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GPs go forth

NHS Health Checks set to miss cost-effectiveness target with just 40% uptake

Exclusive Only two in five eligible patients have attended their NHS Health Check in the past five years, meaning the programme will significantly miss its cost-effectiveness target.

Although 86% of eligible people were offered to attend the screening in the last five-year cycle, less than half (48.5%) of those patients actually attended, according to a Pulse analysis of NHS Health Check data available to date.

This left only 41.9% of the desired population who actually had their check since April 2013 - well below a 70-75% cost-effectiveness target - prompting public health experts to question whether the scheme should be scrapped.

Under the scheme, first introduced in 2009 and relaunched in 2013, GPs bring in patients aged between 40 and 74 for a check up every five years.

The aim is to spot early signs of stroke, kidney disease, heart disease, diabetes and dementia, but according to economic modelling by the Department of Health and Social Care and Public Health England, it would only be cost effective if it reached between 70% and 75% of the population targeted.

Head of primary care and public health at Imperial College London Professor Azeem Majeed, who carried out a DHSC-commissioned evaluation of the scheme, told Pulse: ‘The performance of the NHS Health Check programme has been disappointing and it is concerning to see the recent decline in attendance rates.

'The programme either needs to be properly resourced and planned, or we need to consider whether the programme should be ended and we look at other ways of delivering cardiovascular disease and diabetes prevention.’

It comes after PHE said it would review new research in 2016, which revealed that out of nearly 5,000 people attending a health check, only one avoided a cardiovascular event.

The DHSC-funded study highlighted that ‘poor’ planning and ‘inadequate’ engagement with healthcare professionals had led to the scheme falling ‘well short’ of targets.

Associate Professor Jamie Waterall, PHE national Lead for the NHS Health Check programme, said: 'Over 6.4m people have received an NHS Health Check over the past five years, making it one of the largest non-communicable disease prevention programmes of its type internationally.

'A recent evidence synthesis completed by Cambridge University shows the programme is reaching deprived communities and resulting in more people receiving evidenced based risk reduction interventions. Given that local areas pay per health check, this is still likely to be cost-effective but we are working with local teams to increase the number of people accessing this service.'

A PHE spokesperson told Pulse the final figures for the five-year cycle are due to be published in June.

Note: This article was updated with a PHE comment at 10.15am on 26 March. PHE had initially declined to comment.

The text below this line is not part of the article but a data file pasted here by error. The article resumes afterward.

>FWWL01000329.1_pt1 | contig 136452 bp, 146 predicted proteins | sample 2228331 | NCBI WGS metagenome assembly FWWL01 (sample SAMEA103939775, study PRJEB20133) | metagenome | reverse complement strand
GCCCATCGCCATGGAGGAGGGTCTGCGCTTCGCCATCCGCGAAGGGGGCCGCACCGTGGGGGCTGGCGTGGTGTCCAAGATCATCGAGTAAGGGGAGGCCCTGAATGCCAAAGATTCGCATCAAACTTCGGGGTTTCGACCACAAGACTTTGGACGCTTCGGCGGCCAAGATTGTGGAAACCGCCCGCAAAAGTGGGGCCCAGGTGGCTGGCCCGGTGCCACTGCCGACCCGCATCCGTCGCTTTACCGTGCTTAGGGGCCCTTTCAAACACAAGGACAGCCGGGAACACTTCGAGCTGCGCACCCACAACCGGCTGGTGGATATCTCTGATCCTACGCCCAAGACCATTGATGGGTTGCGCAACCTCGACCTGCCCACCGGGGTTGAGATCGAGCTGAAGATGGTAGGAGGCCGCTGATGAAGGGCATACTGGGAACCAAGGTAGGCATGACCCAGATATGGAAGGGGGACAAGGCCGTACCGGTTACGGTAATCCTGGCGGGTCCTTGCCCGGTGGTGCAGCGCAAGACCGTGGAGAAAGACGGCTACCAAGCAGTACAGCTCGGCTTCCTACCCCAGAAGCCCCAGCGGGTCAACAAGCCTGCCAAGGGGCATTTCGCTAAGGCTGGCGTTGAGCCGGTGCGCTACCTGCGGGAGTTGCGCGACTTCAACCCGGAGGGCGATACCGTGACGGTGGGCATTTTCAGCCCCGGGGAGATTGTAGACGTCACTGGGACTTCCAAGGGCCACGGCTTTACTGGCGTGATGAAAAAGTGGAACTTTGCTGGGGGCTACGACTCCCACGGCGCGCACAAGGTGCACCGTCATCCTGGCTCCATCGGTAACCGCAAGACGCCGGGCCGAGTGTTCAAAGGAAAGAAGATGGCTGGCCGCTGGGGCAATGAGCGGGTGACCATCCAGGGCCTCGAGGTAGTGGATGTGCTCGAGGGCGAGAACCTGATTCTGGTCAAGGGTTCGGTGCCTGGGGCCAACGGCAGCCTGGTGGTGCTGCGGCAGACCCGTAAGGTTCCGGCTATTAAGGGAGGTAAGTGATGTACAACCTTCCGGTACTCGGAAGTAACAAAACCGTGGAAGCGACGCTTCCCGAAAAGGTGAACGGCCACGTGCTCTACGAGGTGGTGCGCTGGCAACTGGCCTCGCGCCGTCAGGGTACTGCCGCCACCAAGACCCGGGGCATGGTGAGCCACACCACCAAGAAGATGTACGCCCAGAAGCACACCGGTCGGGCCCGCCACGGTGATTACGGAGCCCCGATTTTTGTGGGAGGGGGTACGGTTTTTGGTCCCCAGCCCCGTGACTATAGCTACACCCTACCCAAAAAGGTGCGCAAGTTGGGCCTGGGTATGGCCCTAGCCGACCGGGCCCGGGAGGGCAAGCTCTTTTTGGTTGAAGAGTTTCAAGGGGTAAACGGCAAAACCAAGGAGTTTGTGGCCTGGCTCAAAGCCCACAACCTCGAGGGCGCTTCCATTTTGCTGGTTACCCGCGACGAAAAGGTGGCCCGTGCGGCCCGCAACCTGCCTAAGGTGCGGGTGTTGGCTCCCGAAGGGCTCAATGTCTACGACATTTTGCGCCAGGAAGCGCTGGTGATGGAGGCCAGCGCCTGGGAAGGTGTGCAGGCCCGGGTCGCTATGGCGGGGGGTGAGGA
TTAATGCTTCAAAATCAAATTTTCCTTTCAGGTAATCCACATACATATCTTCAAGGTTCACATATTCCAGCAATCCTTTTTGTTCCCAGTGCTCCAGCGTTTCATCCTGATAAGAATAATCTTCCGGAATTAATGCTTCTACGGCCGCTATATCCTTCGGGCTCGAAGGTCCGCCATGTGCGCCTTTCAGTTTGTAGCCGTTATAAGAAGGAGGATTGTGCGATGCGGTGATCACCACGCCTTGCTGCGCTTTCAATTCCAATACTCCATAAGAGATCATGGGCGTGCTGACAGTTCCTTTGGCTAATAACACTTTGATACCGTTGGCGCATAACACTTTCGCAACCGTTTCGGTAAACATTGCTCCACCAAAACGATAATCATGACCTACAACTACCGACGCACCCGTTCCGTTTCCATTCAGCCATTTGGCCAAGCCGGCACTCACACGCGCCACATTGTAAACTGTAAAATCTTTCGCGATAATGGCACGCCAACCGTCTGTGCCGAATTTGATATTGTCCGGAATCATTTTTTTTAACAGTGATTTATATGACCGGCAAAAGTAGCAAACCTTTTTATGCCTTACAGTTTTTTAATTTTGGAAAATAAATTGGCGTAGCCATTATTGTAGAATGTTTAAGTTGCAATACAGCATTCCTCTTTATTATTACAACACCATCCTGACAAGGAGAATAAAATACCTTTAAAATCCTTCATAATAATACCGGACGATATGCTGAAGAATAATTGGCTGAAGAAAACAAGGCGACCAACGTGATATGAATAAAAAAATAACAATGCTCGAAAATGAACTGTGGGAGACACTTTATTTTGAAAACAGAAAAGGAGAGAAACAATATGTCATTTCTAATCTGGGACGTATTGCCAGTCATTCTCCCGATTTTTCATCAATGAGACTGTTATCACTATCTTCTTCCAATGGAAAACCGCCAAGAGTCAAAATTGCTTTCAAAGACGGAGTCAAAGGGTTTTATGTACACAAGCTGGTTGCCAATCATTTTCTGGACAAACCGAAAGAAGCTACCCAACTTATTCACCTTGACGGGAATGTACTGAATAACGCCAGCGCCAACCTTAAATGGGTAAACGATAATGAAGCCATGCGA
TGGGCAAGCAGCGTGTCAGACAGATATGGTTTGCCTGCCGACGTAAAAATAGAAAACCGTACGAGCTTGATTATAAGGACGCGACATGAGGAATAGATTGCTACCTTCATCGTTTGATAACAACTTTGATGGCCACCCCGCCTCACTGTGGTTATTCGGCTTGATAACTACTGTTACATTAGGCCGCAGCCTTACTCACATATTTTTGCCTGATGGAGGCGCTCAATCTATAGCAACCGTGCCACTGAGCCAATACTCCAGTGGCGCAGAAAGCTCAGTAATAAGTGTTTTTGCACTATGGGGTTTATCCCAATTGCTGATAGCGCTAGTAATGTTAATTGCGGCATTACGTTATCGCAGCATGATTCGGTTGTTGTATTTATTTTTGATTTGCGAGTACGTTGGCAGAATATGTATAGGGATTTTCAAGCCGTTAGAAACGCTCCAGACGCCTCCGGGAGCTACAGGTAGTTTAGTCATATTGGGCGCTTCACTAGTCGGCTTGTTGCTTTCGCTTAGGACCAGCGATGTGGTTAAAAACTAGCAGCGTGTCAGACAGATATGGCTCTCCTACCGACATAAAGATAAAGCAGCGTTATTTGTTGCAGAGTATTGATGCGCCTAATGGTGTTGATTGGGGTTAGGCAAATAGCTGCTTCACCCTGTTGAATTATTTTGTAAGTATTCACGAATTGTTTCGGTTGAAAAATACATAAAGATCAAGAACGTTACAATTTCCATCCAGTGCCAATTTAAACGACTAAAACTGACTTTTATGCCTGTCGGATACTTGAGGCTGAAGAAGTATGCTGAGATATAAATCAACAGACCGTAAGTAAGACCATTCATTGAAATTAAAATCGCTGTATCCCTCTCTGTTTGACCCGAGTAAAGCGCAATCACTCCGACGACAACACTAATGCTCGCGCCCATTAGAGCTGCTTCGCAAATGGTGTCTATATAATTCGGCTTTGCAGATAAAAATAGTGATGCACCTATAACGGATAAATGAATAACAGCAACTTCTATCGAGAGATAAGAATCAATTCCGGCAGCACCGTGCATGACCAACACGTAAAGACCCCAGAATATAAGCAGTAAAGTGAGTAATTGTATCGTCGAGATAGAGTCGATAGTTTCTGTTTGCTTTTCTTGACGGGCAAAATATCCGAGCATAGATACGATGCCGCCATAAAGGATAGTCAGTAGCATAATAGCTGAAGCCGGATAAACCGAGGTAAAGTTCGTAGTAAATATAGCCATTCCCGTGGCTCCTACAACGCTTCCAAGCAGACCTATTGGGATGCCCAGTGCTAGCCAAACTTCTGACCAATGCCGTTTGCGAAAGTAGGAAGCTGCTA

Five-year uptake of NHS Health Check screening

Uptake among patients called for screening:

2013/14 – 49%

2014/15 – 48.8%

2015/16 – 47.9%

2016/17 – 49.9%

2017/18 (to Q3) – 46.4%

Source: NHS Health Check

Readers' comments (5)

  • Took Early Retirement

    As predicted by c 90% of GPs for some years.

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  • Dear All,
    And the research from the last 3 years will confirm that of the 40% who did turn up they will have been the least likely to need intervention, the worried well attend, the can't be boverd simply can't be bovrd. the whole scheme is a farce and should be scrapped and the money out into the global sum.
    Paul C

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  • Dear All,
    Sorry that should be 30 (thirty) not 3 years.
    paul C

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  • This has NEVER been a cost effective use of limited funding.Just now everyone is getting wise to this politically introduce program and it will slowly fade away.

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  • This was Gordon Browns baby, and in some ways a laudable idea; he wantedto see the NHS actually being a "Health Service" rather than an illness service and patients getting something that he saw patients with private cover getting.
    However this led to the NHS rolling out a on size fits all scheme and ignored the NICE CG67, lipid modification pathway that had shown with the work from Tom Marshall that you could take the data base that was by then being generated from QoF and target the risk assessment to those most likely to benefit.
    OK Gordon Brown was the priminister...
    What is really bizarre is that in the time of auserity, 10years later, 2 governments, with a Tory Health Minister who makes big statements about using "big data", this gold plated programme continues to be rolled out much the same.

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